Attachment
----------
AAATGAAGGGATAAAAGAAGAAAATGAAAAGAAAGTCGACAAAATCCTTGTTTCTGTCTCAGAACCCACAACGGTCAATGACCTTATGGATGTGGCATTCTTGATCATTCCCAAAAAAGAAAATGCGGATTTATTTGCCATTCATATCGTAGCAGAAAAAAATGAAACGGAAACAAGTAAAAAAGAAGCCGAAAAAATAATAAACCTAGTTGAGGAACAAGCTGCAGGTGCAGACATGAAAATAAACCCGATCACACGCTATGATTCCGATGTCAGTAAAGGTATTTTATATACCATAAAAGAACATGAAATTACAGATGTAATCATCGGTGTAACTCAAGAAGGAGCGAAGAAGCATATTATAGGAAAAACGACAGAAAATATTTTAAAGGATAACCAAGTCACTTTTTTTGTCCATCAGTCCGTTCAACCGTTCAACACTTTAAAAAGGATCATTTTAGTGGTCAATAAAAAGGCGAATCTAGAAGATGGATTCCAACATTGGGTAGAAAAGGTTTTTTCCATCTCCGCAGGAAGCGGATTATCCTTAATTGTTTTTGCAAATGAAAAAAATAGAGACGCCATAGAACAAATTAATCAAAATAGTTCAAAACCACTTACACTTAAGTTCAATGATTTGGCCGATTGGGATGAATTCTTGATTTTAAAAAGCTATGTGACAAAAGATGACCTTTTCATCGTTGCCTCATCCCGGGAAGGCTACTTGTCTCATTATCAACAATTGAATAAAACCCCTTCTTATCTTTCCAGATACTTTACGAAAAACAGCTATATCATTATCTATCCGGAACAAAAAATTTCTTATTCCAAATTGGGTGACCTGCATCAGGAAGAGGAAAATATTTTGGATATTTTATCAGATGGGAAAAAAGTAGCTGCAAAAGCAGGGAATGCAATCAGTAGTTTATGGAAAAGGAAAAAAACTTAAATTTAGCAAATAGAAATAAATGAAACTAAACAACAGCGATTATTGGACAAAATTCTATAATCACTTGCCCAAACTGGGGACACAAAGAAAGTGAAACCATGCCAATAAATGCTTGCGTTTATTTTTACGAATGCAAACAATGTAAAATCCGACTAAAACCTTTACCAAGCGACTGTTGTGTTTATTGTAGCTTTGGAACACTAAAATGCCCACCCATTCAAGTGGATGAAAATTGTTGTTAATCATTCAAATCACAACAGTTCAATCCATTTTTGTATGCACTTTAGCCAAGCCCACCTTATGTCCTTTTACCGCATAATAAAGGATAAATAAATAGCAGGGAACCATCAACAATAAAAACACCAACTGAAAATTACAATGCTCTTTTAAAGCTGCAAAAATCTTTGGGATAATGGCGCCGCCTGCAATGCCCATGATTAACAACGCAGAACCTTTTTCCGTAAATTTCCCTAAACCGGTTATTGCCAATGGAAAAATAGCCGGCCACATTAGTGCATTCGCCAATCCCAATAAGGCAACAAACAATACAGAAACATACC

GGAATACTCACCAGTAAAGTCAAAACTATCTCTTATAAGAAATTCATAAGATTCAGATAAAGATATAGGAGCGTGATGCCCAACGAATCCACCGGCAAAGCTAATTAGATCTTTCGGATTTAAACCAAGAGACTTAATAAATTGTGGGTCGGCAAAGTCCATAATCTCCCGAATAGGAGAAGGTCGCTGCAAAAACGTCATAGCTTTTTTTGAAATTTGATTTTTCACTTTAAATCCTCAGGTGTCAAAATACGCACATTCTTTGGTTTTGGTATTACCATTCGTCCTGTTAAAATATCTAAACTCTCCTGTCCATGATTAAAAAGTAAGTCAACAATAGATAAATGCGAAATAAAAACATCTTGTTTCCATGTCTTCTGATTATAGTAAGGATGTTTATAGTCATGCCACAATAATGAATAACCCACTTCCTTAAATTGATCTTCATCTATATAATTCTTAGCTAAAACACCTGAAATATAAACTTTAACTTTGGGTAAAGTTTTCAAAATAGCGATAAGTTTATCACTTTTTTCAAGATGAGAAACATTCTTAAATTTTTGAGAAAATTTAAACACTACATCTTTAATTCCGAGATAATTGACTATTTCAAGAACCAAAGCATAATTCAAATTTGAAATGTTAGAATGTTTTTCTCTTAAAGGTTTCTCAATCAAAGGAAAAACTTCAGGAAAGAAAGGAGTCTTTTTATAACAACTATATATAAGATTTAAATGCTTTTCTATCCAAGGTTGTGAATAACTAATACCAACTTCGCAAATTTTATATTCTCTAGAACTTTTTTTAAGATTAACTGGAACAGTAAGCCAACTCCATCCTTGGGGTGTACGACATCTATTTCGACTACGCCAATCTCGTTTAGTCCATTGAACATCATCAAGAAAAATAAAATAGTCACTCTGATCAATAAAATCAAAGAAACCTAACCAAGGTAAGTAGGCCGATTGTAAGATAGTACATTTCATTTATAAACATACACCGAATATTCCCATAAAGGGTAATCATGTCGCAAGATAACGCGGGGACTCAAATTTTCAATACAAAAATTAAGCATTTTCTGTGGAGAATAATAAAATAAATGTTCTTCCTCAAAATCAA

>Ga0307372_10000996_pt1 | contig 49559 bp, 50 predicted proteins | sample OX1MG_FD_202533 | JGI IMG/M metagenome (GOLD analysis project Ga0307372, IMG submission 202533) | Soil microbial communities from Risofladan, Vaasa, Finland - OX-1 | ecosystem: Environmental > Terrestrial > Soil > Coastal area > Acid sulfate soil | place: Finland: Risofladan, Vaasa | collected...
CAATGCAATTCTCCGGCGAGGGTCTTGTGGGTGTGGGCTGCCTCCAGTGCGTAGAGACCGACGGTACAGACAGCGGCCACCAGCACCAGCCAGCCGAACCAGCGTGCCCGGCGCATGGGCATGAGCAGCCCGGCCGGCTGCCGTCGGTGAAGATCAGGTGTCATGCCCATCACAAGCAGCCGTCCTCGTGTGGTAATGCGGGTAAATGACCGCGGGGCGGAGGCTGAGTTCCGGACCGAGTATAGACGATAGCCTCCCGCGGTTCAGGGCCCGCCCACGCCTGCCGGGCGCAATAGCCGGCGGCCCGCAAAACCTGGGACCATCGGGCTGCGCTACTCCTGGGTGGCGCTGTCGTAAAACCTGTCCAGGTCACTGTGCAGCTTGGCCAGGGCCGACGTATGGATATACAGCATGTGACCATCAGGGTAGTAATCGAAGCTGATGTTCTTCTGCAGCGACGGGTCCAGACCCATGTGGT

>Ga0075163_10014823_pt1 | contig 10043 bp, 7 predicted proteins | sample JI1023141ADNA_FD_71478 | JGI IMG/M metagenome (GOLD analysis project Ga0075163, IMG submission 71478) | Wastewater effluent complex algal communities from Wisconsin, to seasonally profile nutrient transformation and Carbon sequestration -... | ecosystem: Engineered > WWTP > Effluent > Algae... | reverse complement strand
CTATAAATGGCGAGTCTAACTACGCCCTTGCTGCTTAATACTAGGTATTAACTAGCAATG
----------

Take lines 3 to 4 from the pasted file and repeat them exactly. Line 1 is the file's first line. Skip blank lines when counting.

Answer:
>Ga0307372_10000996_pt1 | contig 49559 bp, 50 predicted proteins | sample OX1MG_FD_202533 | JGI IMG/M metagenome (GOLD analysis project Ga0307372, IMG submission 202533) | Soil microbial communities from Risofladan, Vaasa, Finland - OX-1 | ecosystem: Environmental > Terrestrial > Soil > Coastal area > Acid sulfate soil | place: Finland: Risofladan, Vaasa | collected...
CAATGCAATTCTCCGGCGAGGGTCTTGTGGGTGTGGGCTGCCTCCAGTGCGTAGAGACCGACGGTACAGACAGCGGCCACCAGCACCAGCCAGCCGAACCAGCGTGCCCGGCGCATGGGCATGAGCAGCCCGGCCGGCTGCCGTCGGTGAAGATCAGGTGTCATGCCCATCACAAGCAGCCGTCCTCGTGTGGTAATGCGGGTAAATGACCGCGGGGCGGAGGCTGAGTTCCGGACCGAGTATAGACGATAGCCTCCCGCGGTTCAGGGCCCGCCCACGCCTGCCGGGCGCAATAGCCGGCGGCCCGCAAAACCTGGGACCATCGGGCTGCGCTACTCCTGGGTGGCGCTGTCGTAAAACCTGTCCAGGTCACTGTGCAGCTTGGCCAGGGCCGACGTATGGATATACAGCATGTGACCATCAGGGTAGTAATCGAAGCTGATGTTCTTCTGCAGCGACGGGTCCAGACCCATGTGGT